Saturday, April 25, 2009

The Shakespeare slot

The Playgoer, always on the lookout for interesting stories from across the country, found one in the Denver Post, where John Moore wrote about the Denver Center Theatre Company's practice of scheduling plays by "slots" i.e., the black play, the woman's play, the Latino play.

Moore argues that it can end up seeming condescending to the very audience the theatre is trying to attract. (Okay, we've given you your "black" play during Black History Month, now we can forget about you for the rest of the season.)

But he admits that the alternative hasn't worked out very well. For years, the Denver Center Theatre had pretty much ignored the city's large Hispanic population and Latino theatergoers felt the doors were closed to them.

"I do think of it as a slot in our season but I think that's a positive,'' says artistic director Kent Thompson. And Moore notes that many of the works from Latino playwrights are commissioned by the theatre, which is great.

Honestly, those slots don't bother me, as long as they're worthwhile plays. I like seeing diversity built into the schedules of regional theatres. We should have more plays by blacks, women and Latinos. And I've written before that as an audience member, I want a balanced season - between new works and classics, comedies and tragedies.

However, when I first read this story I was thinking, there is one slot I could do without. I know this is blasphemy, but it's the Shakespeare slot. My eyes glaze over when I see Shakespeare on an upcoming schedule.

It's not out of a lack of interest - he covered some pretty universal themes, after all. Over the past few years I've seen Hamlet, Richard III and Macbeth. They're usually nice to look at - interesting scenic design and special effects and menacing villains.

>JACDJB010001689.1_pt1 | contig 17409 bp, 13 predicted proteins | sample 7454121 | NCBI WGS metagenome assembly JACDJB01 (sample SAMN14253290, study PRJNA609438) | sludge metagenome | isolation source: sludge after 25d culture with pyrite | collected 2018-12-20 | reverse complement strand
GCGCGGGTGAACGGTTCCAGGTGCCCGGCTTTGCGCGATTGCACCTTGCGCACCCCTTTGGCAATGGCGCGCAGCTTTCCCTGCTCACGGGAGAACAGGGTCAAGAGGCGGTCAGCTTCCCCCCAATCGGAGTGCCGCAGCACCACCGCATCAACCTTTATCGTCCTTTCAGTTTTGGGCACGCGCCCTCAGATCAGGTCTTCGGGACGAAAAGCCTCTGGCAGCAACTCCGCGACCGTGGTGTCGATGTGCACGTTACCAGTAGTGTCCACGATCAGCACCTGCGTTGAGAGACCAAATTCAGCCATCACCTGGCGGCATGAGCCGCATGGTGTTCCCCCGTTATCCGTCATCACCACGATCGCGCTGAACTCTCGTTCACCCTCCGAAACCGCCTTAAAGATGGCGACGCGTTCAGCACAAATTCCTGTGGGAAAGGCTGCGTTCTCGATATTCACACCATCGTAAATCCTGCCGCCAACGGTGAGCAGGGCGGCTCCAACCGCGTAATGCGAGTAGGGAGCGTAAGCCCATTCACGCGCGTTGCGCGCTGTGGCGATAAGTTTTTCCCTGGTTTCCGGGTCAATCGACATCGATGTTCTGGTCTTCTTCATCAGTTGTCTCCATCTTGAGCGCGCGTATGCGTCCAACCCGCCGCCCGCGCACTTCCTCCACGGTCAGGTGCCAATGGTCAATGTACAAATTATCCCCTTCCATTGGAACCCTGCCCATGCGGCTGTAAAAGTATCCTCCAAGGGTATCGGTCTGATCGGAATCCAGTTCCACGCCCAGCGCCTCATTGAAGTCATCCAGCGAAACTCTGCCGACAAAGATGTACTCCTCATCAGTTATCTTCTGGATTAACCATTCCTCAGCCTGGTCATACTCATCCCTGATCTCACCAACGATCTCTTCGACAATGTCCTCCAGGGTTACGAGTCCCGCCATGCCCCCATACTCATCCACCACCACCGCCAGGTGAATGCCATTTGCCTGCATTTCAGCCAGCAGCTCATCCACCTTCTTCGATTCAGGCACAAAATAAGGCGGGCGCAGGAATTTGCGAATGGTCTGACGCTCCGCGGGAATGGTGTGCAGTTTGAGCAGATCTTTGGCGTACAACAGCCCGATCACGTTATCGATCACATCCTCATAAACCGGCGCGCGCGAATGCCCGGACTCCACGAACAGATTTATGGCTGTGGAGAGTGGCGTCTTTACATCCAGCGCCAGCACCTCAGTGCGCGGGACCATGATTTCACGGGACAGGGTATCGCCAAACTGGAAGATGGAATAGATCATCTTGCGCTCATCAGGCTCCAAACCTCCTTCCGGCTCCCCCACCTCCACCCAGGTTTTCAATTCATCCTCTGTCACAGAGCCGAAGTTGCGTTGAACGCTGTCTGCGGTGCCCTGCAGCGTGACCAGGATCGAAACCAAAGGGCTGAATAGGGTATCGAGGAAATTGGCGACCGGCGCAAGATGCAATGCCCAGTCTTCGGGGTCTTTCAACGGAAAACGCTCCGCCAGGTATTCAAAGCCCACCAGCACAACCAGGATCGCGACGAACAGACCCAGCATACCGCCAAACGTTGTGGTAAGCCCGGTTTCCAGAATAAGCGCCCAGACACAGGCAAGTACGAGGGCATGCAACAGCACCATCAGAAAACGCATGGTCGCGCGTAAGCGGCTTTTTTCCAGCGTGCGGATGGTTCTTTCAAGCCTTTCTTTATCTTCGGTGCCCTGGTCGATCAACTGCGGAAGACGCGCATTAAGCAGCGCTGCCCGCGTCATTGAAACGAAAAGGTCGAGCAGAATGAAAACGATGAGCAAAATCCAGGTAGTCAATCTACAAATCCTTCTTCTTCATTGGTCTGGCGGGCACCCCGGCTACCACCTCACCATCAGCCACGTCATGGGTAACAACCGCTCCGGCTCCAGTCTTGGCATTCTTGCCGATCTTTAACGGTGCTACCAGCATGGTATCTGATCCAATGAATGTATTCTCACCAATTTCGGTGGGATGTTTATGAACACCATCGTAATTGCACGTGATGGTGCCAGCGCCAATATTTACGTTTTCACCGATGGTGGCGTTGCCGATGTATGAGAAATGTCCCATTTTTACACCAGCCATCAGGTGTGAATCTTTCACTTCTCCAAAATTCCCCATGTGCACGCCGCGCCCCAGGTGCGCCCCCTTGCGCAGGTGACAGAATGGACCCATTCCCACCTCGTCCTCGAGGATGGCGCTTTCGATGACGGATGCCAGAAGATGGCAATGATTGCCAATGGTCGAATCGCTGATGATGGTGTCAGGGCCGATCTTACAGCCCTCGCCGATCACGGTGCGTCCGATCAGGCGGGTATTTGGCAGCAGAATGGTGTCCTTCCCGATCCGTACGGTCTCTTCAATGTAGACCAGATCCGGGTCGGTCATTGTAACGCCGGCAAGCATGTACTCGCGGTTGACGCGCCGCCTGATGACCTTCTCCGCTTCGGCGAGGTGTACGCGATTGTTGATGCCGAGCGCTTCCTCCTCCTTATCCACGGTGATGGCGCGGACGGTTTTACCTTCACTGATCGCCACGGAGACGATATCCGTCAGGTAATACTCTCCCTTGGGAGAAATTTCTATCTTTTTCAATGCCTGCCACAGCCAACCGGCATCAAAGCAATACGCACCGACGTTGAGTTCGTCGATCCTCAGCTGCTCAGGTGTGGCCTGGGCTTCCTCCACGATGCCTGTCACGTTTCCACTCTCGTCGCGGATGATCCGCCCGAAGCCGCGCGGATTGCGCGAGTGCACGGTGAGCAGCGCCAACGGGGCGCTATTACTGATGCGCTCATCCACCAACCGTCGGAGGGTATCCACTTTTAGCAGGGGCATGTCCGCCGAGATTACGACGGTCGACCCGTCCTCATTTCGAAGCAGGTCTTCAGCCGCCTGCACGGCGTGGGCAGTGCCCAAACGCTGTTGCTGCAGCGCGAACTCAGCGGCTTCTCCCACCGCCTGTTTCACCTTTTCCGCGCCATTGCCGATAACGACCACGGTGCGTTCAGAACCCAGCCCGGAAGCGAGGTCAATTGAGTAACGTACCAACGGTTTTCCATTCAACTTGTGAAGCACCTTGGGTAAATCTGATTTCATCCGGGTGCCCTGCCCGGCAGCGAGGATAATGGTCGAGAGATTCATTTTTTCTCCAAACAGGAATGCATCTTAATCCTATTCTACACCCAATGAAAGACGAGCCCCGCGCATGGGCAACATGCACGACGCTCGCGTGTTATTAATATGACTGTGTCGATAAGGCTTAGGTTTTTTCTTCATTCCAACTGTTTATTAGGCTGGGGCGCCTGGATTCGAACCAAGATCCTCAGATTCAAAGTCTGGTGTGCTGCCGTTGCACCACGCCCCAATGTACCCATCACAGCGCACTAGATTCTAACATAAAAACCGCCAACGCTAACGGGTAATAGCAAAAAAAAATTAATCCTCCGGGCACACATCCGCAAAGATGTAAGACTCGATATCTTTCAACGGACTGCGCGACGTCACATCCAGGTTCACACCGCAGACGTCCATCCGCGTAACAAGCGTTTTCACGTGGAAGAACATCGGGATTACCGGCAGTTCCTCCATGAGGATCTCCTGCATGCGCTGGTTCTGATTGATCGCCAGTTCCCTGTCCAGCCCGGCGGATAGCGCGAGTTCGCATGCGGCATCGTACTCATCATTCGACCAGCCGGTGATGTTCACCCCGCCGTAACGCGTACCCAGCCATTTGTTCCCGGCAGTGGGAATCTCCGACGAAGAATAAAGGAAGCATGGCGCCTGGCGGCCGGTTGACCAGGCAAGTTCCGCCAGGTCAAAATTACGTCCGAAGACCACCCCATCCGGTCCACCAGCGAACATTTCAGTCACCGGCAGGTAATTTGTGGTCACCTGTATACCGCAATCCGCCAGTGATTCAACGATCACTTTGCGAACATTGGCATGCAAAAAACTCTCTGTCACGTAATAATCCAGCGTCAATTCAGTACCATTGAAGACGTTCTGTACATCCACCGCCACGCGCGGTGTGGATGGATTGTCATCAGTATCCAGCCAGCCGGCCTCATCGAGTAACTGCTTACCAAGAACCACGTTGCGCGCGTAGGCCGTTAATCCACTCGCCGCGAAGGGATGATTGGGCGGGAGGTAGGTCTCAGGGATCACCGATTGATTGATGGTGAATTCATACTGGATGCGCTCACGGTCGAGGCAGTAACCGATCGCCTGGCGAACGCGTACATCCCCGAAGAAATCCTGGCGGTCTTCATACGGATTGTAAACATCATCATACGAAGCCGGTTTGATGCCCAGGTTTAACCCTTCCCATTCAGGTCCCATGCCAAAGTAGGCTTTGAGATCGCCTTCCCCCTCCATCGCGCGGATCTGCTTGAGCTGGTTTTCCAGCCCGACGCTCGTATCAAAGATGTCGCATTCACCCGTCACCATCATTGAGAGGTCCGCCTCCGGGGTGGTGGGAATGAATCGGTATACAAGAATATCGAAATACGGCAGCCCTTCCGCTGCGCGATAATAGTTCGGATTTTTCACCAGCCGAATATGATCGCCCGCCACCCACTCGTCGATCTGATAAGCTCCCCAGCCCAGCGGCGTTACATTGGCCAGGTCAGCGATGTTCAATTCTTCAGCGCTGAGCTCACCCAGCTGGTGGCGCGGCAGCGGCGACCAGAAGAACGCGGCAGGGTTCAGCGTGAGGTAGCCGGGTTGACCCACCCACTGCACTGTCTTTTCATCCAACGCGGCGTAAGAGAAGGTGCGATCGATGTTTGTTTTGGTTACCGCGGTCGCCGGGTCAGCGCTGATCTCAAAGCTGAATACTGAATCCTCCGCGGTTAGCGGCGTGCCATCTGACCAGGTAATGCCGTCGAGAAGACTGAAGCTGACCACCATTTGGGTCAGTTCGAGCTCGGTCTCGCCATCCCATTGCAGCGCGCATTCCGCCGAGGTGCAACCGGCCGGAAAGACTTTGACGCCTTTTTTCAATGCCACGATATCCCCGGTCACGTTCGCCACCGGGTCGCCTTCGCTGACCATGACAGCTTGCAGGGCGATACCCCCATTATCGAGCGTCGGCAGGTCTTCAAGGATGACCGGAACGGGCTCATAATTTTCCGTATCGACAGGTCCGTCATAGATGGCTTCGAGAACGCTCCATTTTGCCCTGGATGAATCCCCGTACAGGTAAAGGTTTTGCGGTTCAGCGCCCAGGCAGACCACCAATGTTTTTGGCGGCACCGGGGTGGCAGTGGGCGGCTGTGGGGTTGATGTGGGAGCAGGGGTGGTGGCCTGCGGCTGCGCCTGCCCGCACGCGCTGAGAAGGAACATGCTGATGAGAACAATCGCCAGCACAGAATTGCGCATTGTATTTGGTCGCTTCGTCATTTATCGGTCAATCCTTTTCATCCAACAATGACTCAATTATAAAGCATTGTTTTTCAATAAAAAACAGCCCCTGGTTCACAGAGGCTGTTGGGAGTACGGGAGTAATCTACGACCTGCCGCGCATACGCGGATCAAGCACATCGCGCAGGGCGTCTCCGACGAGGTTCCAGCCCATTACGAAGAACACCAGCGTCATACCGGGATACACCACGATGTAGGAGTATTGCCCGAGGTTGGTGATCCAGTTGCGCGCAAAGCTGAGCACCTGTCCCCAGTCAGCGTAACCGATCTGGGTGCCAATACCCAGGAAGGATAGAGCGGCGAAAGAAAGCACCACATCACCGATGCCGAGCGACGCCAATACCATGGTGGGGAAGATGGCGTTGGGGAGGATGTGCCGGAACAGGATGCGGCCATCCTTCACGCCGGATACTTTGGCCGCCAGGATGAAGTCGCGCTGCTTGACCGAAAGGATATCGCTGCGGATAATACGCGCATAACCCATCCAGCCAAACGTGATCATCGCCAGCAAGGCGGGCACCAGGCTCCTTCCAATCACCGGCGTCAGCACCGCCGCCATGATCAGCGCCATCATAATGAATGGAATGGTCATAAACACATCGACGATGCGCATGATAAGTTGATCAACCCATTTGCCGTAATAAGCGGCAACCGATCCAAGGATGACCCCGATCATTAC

But it's been a long time since high school and I just don't find the language very accessible. It's often difficult to figure out who's who and what's going on without some preshow preparation. I don't mind being challenged when I go to the theatre. But I don't feel I'm getting as much out of Shakespeare as I should.

Last fall, I wrote about Seattle theatre critic Brendan Kiley's list of 10 things regional theatre companies must do to save themselves. Kiley, who writes for Seattle's alternative weekly, Stranger, put this at the top of his list: "Enough with the ********* Shakespeare already."

In fact, he called for a five-year, nationwide moratorium on all productions of Shakespeare, arguing that the Bard has become a crutch theatre companies use when they're timid and have run out of ideas.

Okay, maybe that's a little harsh. I understand that some theatres are pretty much obligated to do Shakespeare. Trinity Repertory Company, as part of its Project Discovery educational series that brings schoolchildren to the theatre, alternates Shakespeare and classic American works.

And there's probably a part of the adult audience that wants to see the Bard, too. Next season, Trinity Rep is doing Twelfth Night. I might go. I'll just make sure I do some homework beforehand.


Pam said...

I LOVE Shakespeare. I've seen several of Trinity's summer
Shakespeare (outdoor) performances and I always love them. Surprisingly my kids even like it! For some reason the language has never been a problem for me. I even LOVED Shakespeare in HS and took a full year of it in college. One of my most difficult but enjoyable classes. But, I can completely see how I am in the minority here. And pre-show prep is probably not a bad idea, even for a Shakespeare-ophile (how's that for a made up word?) like me.

Steve On Broadway (SOB) said...

Mine eyes glazeth over with thee.

Esther said...

Thanks for the comment, Pam. I think it's wonderful that your love of Shakespeare has rubbed off on your kids!

I saw Hamlet and Richard III at Trinity. Before Hamlet, I bought a copy of the play that had a modern text on one side and the original on the facing page. It helped a lot!

Esther said...

Oh SOB, thou art funny!

Pam said...

My daughter is reading Macbeth for school right now and she has one of those same books with a modern translation facing the original text. I sure do wish they had those when I was in school (or that I was aware of them). Crazy as this sounds, I've been thinking about buying those to add to my "library".

Esther said...

I don't think I would have gotten as much out of Hamlet without being able to read it in modern English. And when I saw the play, it just made it so much easier to follow.